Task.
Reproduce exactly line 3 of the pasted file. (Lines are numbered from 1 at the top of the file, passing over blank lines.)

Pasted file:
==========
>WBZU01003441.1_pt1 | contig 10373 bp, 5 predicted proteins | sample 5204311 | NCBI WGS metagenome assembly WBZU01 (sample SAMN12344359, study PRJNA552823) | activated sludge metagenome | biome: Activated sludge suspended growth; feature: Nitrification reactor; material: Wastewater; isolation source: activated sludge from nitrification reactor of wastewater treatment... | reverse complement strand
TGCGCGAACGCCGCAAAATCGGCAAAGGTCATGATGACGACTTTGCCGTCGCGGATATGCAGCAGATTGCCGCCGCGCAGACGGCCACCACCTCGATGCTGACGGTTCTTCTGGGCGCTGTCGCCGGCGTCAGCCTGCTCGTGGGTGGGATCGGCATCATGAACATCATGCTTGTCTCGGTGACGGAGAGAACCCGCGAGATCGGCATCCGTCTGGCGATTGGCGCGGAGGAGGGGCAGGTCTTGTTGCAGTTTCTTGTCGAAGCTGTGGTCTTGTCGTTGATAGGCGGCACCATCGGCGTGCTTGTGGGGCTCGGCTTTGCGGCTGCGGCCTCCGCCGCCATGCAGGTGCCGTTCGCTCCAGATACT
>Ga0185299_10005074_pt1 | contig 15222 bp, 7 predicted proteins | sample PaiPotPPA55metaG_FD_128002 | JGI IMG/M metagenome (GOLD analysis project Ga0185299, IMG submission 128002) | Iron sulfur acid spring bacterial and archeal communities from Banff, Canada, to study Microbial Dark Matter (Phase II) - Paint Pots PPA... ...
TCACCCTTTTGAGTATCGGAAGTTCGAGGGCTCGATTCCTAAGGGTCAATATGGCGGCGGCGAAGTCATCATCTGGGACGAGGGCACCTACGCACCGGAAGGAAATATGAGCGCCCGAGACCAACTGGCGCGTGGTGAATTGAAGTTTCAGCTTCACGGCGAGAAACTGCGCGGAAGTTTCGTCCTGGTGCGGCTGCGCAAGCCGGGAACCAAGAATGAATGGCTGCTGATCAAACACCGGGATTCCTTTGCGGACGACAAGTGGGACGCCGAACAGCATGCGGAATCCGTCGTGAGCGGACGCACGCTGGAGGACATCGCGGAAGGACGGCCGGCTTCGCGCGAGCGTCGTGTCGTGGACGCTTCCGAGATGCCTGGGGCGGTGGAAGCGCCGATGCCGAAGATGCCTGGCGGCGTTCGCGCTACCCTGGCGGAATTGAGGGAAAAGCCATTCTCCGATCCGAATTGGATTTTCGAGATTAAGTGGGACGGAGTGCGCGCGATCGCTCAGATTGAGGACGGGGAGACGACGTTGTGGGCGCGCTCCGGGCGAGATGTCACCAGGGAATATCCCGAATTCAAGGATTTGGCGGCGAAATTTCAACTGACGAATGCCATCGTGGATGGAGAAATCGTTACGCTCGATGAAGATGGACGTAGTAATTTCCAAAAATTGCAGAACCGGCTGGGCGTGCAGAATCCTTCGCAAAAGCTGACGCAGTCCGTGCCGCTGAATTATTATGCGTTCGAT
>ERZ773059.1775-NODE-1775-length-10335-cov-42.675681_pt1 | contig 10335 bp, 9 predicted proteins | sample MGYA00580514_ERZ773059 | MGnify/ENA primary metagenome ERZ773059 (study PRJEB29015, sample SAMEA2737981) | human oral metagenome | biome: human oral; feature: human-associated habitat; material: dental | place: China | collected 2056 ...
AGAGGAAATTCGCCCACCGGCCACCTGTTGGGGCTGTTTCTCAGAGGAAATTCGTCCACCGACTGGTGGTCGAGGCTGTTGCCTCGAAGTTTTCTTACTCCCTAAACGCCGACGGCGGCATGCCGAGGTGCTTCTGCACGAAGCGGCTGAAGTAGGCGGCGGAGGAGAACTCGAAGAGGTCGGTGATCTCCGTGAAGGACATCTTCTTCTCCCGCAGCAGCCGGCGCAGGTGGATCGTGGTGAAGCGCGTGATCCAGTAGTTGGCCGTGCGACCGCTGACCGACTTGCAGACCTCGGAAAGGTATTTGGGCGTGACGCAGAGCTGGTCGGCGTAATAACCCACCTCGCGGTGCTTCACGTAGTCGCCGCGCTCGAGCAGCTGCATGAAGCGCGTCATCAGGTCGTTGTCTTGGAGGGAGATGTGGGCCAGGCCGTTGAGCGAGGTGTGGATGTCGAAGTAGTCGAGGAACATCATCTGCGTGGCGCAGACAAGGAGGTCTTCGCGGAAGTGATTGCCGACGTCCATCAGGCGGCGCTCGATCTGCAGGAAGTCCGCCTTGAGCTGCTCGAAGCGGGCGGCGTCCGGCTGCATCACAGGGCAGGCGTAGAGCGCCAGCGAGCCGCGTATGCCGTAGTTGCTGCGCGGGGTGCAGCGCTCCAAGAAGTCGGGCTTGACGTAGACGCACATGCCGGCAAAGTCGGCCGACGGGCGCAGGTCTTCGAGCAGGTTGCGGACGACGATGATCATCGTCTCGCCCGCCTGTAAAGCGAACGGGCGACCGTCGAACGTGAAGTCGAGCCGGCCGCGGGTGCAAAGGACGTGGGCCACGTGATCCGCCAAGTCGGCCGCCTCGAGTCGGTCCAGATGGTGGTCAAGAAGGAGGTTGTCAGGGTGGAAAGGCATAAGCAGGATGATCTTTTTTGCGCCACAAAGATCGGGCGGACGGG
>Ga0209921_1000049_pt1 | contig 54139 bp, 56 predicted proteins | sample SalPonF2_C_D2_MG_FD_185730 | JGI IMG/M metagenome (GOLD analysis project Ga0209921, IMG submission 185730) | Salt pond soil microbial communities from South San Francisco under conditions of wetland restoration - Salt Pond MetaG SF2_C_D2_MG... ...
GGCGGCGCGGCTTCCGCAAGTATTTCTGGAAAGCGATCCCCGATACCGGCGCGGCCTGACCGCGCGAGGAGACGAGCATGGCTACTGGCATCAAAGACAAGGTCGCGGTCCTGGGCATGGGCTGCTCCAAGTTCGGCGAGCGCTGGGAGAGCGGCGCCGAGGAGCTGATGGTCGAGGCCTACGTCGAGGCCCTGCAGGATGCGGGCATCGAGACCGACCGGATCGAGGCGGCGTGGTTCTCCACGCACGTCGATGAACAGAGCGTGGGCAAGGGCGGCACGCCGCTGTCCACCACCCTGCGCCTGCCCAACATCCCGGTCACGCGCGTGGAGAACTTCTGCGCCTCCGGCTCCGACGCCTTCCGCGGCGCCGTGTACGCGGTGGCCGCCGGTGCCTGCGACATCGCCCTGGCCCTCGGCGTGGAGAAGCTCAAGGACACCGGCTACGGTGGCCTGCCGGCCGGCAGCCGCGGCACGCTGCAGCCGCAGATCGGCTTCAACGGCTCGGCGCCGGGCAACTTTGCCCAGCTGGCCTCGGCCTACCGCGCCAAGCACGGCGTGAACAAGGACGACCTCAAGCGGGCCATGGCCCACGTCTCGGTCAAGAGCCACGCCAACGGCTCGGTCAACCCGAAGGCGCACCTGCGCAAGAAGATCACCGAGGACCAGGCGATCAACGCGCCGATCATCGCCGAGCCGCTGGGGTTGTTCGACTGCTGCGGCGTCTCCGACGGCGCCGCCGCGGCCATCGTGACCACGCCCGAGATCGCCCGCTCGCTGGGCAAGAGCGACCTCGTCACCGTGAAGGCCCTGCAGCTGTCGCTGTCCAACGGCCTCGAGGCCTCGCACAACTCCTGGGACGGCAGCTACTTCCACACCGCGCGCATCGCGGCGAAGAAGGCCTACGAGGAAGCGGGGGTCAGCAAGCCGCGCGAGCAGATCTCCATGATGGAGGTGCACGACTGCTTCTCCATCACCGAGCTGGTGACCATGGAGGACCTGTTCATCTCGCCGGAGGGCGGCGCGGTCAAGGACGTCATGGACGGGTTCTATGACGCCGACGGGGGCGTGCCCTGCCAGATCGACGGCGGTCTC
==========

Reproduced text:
>Ga0185299_10005074_pt1 | contig 15222 bp, 7 predicted proteins | sample PaiPotPPA55metaG_FD_128002 | JGI IMG/M metagenome (GOLD analysis project Ga0185299, IMG submission 128002) | Iron sulfur acid spring bacterial and archeal communities from Banff, Canada, to study Microbial Dark Matter (Phase II) - Paint Pots PPA... ...